• Arizona's Changing Rivers: How People Have Affected the Rivers

    Tellman, Barbara; Yarde, Richard; Wallace, Mary G.; Water Resources Research Center; Water Resources Research Center; Water Resources Research Center (Water Resources Research Center, University of Arizona (Tucson, AZ), 1997-03)
  • Sistemas Economicos de Captacion de Agua Para Aumentar su Abastecimiento en Tierras Aridas

    Cluff, C. B.; Dutt, G. R.; Water Resources Research Center, University of Arizona; Department of Soils, Water & Engineering, University of Arizona (University of Arizona (Tucson, AZ), 1973-06)
    Las investigaciones sobre sistemas de captación de aguas pluviales conducidas en la Universidad de Arizona durante los últimos diez años han indicado la utilidad económica de cuatro tipos básicos de colectores y tres métodos de almacenamiento.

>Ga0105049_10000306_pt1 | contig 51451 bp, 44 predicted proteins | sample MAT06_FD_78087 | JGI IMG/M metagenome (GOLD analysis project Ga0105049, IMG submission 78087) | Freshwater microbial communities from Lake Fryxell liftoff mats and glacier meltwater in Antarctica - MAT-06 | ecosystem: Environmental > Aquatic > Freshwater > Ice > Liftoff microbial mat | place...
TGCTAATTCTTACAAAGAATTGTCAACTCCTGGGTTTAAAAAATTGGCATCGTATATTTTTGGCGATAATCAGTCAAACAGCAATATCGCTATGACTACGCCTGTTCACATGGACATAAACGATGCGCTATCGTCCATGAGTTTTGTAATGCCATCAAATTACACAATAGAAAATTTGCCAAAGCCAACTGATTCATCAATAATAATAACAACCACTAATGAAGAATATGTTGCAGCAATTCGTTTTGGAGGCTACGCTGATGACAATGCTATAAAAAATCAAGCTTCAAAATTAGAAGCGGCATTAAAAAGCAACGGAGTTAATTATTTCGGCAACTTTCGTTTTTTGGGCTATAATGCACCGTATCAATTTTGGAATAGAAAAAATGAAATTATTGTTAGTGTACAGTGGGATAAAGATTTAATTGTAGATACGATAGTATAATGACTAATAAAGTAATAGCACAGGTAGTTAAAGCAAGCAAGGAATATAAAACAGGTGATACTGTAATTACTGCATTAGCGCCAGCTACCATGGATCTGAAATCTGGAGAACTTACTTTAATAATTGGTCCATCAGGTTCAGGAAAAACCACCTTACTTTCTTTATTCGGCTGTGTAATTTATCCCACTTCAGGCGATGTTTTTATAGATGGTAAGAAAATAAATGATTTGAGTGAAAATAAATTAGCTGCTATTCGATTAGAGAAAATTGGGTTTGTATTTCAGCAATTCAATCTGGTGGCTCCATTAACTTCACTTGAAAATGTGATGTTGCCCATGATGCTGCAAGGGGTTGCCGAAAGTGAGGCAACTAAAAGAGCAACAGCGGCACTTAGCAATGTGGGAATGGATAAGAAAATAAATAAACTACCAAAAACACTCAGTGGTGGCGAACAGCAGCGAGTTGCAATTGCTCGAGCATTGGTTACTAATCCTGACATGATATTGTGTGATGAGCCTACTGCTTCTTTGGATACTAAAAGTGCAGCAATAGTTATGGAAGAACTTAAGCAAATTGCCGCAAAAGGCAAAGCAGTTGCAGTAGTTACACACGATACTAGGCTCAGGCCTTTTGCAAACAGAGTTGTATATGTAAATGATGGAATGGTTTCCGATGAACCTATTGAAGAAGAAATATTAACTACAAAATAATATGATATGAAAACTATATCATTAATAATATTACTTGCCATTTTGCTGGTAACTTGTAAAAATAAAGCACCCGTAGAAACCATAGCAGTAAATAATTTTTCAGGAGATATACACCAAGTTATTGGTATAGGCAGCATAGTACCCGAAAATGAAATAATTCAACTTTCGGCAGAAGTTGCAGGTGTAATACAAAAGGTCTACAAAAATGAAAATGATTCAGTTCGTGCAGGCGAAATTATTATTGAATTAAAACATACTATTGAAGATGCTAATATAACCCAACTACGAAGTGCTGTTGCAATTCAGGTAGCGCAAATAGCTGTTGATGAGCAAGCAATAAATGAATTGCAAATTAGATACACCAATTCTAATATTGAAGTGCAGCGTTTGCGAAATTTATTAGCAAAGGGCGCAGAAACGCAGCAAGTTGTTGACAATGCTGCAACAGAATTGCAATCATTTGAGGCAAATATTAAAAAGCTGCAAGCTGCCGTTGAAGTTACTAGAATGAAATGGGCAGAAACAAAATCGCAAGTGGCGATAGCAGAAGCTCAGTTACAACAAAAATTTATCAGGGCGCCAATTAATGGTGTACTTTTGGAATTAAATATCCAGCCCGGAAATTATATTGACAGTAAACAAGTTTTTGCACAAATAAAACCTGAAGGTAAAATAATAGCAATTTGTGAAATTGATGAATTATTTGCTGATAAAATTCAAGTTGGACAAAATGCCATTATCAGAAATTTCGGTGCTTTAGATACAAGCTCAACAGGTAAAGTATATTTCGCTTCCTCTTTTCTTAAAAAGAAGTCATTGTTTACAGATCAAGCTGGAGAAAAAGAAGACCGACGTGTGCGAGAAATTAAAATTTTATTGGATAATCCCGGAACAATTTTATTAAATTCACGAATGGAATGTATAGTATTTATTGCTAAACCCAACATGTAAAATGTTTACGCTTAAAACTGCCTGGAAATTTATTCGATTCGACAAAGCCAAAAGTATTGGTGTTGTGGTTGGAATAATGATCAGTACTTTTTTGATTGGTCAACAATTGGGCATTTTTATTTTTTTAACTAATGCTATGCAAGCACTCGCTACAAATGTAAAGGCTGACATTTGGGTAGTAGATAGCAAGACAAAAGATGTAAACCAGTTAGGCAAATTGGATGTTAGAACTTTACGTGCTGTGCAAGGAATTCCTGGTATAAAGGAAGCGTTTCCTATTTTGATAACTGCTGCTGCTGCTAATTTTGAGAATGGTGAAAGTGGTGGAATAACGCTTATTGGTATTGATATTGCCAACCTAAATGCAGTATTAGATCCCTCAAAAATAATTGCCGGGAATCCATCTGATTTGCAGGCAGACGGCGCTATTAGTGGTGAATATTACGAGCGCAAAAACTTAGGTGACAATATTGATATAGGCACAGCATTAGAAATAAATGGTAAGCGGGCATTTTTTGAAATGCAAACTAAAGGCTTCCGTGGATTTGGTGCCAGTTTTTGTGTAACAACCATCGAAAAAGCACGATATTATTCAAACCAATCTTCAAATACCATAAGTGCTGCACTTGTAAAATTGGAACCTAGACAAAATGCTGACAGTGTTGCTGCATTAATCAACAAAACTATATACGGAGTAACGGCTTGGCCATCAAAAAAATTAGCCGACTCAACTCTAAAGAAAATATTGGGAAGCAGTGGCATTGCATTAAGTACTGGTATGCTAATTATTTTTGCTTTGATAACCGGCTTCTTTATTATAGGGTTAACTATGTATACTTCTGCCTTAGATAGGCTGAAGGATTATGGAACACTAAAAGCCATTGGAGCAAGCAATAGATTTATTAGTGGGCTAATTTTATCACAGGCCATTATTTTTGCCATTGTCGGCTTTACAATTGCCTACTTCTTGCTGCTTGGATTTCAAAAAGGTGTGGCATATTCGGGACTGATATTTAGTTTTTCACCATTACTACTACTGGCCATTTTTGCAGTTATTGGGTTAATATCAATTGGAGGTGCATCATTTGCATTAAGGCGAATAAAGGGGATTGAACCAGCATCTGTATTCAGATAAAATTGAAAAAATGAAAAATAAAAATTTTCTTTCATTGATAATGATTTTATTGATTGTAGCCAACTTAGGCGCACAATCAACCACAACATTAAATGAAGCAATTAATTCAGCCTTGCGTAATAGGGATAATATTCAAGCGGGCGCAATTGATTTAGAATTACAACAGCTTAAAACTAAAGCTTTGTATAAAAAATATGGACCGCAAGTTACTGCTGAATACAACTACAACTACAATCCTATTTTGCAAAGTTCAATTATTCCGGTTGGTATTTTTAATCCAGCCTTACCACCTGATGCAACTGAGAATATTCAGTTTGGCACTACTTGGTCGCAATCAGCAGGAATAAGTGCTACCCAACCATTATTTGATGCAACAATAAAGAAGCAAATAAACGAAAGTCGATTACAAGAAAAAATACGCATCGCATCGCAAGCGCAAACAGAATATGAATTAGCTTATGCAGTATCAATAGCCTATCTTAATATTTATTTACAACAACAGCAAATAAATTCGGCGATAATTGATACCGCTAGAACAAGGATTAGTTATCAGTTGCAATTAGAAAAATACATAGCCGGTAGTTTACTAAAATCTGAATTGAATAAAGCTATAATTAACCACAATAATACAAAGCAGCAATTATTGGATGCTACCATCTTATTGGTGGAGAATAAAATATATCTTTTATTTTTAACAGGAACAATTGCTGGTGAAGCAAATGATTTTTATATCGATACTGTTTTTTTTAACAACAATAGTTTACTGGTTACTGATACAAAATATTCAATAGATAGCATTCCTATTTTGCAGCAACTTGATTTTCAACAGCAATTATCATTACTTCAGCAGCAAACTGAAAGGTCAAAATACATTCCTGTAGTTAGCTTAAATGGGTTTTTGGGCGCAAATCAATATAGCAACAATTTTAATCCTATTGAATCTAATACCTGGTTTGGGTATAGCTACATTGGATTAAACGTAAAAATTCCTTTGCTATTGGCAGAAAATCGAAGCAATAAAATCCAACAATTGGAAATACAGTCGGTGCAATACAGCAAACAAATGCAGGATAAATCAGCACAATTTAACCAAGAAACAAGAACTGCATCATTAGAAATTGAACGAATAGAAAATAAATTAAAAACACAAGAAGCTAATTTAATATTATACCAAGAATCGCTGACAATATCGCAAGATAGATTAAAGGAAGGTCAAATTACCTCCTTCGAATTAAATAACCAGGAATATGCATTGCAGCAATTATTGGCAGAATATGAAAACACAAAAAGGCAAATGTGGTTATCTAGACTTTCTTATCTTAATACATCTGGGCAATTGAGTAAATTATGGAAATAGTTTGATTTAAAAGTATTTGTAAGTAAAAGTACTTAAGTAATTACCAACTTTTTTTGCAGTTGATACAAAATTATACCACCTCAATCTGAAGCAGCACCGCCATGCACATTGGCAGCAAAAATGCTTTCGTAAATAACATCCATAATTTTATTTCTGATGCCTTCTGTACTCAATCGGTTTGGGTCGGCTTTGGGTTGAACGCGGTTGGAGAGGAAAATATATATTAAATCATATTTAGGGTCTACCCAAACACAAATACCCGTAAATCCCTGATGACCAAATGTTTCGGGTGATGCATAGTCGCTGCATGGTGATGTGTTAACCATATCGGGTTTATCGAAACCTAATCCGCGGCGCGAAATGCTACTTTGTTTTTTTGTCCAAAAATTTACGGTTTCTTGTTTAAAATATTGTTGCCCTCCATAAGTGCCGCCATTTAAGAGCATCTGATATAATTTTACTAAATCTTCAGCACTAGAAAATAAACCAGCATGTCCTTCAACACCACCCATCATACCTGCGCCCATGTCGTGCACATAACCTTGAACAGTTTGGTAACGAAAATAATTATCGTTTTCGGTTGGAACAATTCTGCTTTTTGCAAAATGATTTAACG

• Comments on Report of Tucson Community Goals Conference

    Kassander, A. Richard, Jr.; Water Resources Research Center, University of Arizona (2014-03-22)
  • Runoff Farming for Increased Jojoba Yields

    Cluff, C. Brent; Water Resources Research Center, University of Arizona (1972-06)
  • Proposed Municipal Effluent-Irrigation Water Exchange System, Tucson-Avra-Marana Region, Arizona

    Water Resources Research Center. University of Arizona.; Agricultural Experiment Station. University of Arizona (University of Arizona (Tucson, AZ), 1971)
  • The Effect of an Intensive Summer Thunderstorm on a Semiarid Urbanized Watershed

    Boyer, D. G.; DeCook, K. J.; Water Resources Research Center, University of Arizona; Water Resources Research Center, University of Arizona (2014-03-21)